The Department for Business, Innovation and Skills has published the draft Employment Equality (Repeal of Retirement Age) Regulations 2011, setting out the framework and timetable for removal of the default retirement age.
Abolition of compulsory retirement means more older workers on the payroll. Employers were concerned that this would send insurance premiums through the roof, as insurance companies would insist on higher premiums to reflect the increased risk of insuring older workers.
The government recognised that many employers might simply withdraw insurance benefits for the entire workforce as a result, or reduce benefits for new employees. So it announced last month that group insurance benefits would be exempt from the age discrimination laws, meaning that employers would be able to have a cut-off date of 65 at which it would not be an age contravention to refuse to provide insurance benefits for older workers. This has good business justification, but it leaves employees at risk of losing their life insurance and private medical cover at exactly the time they need it most.
The government's attempt to turn this policy objective into litigation is contained in regulation 2, which creates a new Schedule 9, paragraph 14 to the Equality Act 2010 in the following terms:-
14.—(1) It is not an age contravention for an employer to
make arrangements for, or afford access to, the provision of insurance or a
related financial service to or in respect of an employee for a period ending
when the employee attains whichever is the greater of—
(a) the age of 65,
(b) the state pensionable age.
(2) It is not an age contravention
for an employer to make arrangements for, or afford access to, the provision of
insurance or a related financial service to or in respect of only such employees
as have not attained whichever is the greater of—
(a) the age of 65, and
(b) the state pensionable age.
(3) Sub-paragraphs (1) and (2) apply only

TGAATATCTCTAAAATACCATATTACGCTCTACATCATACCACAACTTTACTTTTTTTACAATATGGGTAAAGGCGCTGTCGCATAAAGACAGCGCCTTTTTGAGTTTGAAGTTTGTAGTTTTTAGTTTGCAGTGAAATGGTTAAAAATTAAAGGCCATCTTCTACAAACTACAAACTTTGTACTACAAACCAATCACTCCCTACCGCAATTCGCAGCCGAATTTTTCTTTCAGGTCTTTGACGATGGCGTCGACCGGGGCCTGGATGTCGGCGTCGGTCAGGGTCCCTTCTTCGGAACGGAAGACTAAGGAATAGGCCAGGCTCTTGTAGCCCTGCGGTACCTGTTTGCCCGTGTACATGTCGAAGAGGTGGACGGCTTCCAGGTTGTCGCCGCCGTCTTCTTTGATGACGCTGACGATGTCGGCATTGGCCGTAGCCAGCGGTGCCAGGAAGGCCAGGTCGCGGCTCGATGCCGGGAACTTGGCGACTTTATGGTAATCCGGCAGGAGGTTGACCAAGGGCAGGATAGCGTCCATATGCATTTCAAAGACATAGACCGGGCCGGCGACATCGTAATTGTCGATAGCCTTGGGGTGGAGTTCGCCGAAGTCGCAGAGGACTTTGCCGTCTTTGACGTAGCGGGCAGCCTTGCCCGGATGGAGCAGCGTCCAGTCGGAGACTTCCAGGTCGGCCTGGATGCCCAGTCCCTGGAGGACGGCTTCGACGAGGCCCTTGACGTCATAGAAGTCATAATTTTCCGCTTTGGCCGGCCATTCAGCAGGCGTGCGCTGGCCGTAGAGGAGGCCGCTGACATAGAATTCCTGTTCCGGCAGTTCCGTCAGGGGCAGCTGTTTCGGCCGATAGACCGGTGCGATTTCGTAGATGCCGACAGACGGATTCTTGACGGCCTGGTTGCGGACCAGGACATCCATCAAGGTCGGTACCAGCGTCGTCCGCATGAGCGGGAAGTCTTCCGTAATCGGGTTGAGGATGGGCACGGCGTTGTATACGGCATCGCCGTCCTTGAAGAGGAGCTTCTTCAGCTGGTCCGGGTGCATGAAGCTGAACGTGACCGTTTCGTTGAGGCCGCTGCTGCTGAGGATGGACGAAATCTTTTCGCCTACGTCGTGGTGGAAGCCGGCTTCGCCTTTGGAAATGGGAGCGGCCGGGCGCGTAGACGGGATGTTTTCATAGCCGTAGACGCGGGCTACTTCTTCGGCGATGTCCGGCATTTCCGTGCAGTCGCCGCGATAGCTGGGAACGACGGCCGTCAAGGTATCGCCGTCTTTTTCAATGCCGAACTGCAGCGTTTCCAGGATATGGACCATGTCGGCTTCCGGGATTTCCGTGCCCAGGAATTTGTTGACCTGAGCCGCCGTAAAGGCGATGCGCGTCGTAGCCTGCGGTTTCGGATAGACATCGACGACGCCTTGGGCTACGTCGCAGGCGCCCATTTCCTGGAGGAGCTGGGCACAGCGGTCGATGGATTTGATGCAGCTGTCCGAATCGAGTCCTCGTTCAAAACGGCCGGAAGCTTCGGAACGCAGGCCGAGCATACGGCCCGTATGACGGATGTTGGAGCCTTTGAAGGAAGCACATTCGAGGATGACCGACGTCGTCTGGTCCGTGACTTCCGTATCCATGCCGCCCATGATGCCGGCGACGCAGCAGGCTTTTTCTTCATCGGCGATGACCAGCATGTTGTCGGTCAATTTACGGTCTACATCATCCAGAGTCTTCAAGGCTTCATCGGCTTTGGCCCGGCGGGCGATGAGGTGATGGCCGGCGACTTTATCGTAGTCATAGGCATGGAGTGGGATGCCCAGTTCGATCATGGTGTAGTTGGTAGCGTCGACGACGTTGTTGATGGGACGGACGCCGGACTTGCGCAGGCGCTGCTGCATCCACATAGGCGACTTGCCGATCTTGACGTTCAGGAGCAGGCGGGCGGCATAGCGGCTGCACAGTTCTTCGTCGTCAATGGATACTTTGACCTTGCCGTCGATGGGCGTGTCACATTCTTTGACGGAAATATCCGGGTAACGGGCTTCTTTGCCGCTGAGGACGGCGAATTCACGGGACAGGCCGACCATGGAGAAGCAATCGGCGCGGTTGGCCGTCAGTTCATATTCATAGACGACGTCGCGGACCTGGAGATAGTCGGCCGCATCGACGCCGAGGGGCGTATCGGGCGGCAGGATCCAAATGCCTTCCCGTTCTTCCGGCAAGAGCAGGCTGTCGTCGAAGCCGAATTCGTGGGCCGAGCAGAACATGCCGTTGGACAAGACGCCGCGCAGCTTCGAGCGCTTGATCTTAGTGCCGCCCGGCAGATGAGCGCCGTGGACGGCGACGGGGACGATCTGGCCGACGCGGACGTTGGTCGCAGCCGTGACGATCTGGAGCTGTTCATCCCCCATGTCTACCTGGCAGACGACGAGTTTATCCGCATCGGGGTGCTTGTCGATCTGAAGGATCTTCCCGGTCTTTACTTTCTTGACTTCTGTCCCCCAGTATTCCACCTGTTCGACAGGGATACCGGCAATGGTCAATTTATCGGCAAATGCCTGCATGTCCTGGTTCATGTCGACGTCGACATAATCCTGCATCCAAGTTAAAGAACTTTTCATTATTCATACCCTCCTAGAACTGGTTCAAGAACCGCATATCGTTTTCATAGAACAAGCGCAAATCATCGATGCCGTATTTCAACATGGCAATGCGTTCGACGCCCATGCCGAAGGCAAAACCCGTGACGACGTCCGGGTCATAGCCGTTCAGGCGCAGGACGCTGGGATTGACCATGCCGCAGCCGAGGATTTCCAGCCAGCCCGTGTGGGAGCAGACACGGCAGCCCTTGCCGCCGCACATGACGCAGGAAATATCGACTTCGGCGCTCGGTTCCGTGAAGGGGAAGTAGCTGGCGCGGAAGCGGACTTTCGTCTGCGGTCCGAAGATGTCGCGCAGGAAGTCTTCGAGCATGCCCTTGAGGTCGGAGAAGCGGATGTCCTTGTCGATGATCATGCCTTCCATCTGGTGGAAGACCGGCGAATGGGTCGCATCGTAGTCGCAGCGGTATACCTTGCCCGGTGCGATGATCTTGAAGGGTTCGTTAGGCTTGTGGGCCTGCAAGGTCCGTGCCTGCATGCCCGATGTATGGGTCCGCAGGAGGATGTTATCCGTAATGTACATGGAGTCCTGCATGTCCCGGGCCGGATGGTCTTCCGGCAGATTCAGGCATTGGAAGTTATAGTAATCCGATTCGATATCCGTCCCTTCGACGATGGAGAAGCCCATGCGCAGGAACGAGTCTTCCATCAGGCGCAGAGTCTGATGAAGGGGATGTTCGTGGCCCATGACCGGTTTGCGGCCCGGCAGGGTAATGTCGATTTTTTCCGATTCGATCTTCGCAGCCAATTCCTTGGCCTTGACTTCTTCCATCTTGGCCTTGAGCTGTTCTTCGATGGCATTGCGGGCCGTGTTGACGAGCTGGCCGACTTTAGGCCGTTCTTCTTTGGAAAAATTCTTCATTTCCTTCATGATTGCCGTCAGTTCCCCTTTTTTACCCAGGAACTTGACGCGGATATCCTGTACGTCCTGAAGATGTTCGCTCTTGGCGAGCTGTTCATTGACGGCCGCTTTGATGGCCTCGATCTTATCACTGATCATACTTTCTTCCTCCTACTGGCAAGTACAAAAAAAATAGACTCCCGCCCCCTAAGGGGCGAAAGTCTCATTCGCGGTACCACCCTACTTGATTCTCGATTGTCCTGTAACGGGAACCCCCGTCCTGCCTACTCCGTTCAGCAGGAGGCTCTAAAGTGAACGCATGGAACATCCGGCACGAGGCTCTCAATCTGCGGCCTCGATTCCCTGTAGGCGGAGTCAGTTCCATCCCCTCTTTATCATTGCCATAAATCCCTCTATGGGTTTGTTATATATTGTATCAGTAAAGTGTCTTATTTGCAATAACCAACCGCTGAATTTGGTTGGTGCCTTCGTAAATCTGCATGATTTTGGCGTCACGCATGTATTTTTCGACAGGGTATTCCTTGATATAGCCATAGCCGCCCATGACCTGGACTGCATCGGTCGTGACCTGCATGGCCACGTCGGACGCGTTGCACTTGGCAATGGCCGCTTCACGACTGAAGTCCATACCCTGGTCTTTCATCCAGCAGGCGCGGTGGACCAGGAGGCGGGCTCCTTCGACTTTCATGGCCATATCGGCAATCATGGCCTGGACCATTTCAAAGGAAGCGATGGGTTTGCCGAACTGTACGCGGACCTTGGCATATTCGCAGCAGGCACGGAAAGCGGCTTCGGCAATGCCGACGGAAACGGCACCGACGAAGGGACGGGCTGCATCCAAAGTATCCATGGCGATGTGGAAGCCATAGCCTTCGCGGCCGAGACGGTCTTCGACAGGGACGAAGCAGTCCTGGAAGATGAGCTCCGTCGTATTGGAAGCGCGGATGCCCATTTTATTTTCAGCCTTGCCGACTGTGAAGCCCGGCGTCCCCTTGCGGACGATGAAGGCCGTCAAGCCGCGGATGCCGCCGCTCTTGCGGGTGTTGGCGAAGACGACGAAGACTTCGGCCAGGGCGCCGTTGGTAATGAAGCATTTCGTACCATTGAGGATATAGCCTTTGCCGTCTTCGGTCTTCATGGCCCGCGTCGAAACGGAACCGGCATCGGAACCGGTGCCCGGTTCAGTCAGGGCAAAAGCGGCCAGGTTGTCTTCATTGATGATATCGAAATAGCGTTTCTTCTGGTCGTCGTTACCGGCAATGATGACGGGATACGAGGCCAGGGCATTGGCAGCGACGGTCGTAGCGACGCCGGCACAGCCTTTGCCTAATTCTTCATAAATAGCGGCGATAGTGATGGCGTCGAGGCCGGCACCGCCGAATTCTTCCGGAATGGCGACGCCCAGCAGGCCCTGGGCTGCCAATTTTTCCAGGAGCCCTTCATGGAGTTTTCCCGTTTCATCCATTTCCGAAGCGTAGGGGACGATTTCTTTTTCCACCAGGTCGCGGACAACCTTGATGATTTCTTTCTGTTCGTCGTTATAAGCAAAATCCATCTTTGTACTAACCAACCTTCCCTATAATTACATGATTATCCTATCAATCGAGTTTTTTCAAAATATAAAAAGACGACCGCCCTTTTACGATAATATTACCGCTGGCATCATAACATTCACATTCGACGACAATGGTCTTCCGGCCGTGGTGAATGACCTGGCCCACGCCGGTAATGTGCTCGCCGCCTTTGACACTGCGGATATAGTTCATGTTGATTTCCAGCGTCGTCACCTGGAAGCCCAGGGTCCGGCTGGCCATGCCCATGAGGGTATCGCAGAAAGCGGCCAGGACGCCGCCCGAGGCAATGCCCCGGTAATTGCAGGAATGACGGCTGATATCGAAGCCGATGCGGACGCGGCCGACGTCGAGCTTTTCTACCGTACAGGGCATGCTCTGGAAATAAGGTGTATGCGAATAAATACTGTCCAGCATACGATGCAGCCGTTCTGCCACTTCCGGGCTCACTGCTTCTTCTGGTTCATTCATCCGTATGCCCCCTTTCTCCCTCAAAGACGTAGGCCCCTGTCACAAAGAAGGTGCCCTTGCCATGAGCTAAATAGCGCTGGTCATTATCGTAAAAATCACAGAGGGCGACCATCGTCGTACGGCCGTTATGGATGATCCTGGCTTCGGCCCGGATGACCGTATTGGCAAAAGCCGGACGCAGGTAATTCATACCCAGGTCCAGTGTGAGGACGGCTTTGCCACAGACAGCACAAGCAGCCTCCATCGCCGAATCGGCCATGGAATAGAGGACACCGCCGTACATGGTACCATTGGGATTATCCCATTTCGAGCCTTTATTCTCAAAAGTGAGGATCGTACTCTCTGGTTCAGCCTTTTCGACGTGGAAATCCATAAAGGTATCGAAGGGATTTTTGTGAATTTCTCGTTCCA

where the insurance or related financial service is, or is to be, provided to
the employer’s employees or a class of those employees—
(a) in pursuance of
an arrangement between the employer and another person, or
(b) where the
employer’s business includes the provision of insurance or financial services of
the description in question, by the employer.
(4) The state pensionable age
is the pensionable age determined in accordance with the rules in paragraph 1 of
Schedule 4 to the Pensions Act 1995( ).”.
That seems straightforward. It's not an age contravention for employers to stop providing insurance benefits to employees when they hit 65 (or any increased state pension age, if higher).
But some important points must be made:-
- if the insurance benefit is a contractual entitlement, an employee over 65 can still claim breach of contract even if s/he can't claim age discrimination. In theory, an employee who finds they are no longer covered for private medical cover could have any treatment and sue their employer for the cost.
- regulation 2 does not give employers the right to invite employees over 65 to pay any additional premiums themselves. If the employer makes insurance benefits available to those employees over 65 who are willing to pay the top-up, then the situation falls outside regulation 2 and the employer will need to objectively justify their stance. This brings into question the whole issue about whether saving cost can ever be a legitimate aim in its own right.
- it is difficult to see why regulation 2 applies to all insurance benefits. Many employers provide legal expense insurance. There is little rationale for saying that the employer can withdraw access to legal expense insurance for the over 65s (which regulation 2 permits). Unlike many other forms of insurance, the cost of purchasing legal expense insurance will not increase for the over 65s.
- regulation 2 does not cover self-insuring employers (which most public bodies are). A self-insuring employer will still need to objectively justify any failure to provide such benefits to the over 65s. It is possible that this is a deliberate policy decision by DBIS, as it is difficult to know where to draw the line with self-insured benefits (eg is contractual sickpay a self-insured benefit?) [Thanks to Joy Drummond of Simpson Millar for this point.]